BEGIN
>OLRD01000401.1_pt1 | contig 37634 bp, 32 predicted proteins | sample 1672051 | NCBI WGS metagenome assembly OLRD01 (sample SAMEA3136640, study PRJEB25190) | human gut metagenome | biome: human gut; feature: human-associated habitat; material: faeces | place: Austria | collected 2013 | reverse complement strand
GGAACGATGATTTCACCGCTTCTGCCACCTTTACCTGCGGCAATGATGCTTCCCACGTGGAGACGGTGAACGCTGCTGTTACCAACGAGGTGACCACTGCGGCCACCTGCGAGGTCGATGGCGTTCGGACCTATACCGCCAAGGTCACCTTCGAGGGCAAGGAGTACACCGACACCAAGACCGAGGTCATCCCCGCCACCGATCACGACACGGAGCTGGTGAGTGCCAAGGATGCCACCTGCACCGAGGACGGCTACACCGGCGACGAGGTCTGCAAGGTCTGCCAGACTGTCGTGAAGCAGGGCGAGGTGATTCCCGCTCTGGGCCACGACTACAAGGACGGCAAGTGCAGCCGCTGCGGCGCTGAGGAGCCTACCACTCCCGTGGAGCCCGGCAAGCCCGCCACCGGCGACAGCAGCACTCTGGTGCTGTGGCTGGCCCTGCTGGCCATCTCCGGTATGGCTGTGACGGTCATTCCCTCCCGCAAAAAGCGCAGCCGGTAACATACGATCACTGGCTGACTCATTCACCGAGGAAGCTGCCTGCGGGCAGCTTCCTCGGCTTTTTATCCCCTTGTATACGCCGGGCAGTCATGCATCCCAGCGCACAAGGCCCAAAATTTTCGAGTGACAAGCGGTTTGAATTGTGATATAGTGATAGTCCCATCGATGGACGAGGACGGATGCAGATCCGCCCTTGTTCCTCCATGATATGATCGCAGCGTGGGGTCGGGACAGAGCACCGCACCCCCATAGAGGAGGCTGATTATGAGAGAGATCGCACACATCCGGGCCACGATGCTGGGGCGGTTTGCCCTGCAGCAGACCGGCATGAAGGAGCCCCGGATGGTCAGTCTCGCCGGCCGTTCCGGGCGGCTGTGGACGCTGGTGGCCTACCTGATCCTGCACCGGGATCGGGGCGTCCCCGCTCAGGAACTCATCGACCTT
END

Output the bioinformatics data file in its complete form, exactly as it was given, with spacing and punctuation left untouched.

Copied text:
>OLRD01000401.1_pt1 | contig 37634 bp, 32 predicted proteins | sample 1672051 | NCBI WGS metagenome assembly OLRD01 (sample SAMEA3136640, study PRJEB25190) | human gut metagenome | biome: human gut; feature: human-associated habitat; material: faeces | place: Austria | collected 2013 | reverse complement strand
GGAACGATGATTTCACCGCTTCTGCCACCTTTACCTGCGGCAATGATGCTTCCCACGTGGAGACGGTGAACGCTGCTGTTACCAACGAGGTGACCACTGCGGCCACCTGCGAGGTCGATGGCGTTCGGACCTATACCGCCAAGGTCACCTTCGAGGGCAAGGAGTACACCGACACCAAGACCGAGGTCATCCCCGCCACCGATCACGACACGGAGCTGGTGAGTGCCAAGGATGCCACCTGCACCGAGGACGGCTACACCGGCGACGAGGTCTGCAAGGTCTGCCAGACTGTCGTGAAGCAGGGCGAGGTGATTCCCGCTCTGGGCCACGACTACAAGGACGGCAAGTGCAGCCGCTGCGGCGCTGAGGAGCCTACCACTCCCGTGGAGCCCGGCAAGCCCGCCACCGGCGACAGCAGCACTCTGGTGCTGTGGCTGGCCCTGCTGGCCATCTCCGGTATGGCTGTGACGGTCATTCCCTCCCGCAAAAAGCGCAGCCGGTAACATACGATCACTGGCTGACTCATTCACCGAGGAAGCTGCCTGCGGGCAGCTTCCTCGGCTTTTTATCCCCTTGTATACGCCGGGCAGTCATGCATCCCAGCGCACAAGGCCCAAAATTTTCGAGTGACAAGCGGTTTGAATTGTGATATAGTGATAGTCCCATCGATGGACGAGGACGGATGCAGATCCGCCCTTGTTCCTCCATGATATGATCGCAGCGTGGGGTCGGGACAGAGCACCGCACCCCCATAGAGGAGGCTGATTATGAGAGAGATCGCACACATCCGGGCCACGATGCTGGGGCGGTTTGCCCTGCAGCAGACCGGCATGAAGGAGCCCCGGATGGTCAGTCTCGCCGGCCGTTCCGGGCGGCTGTGGACGCTGGTGGCCTACCTGATCCTGCACCGGGATCGGGGCGTCCCCGCTCAGGAACTCATCGACCTT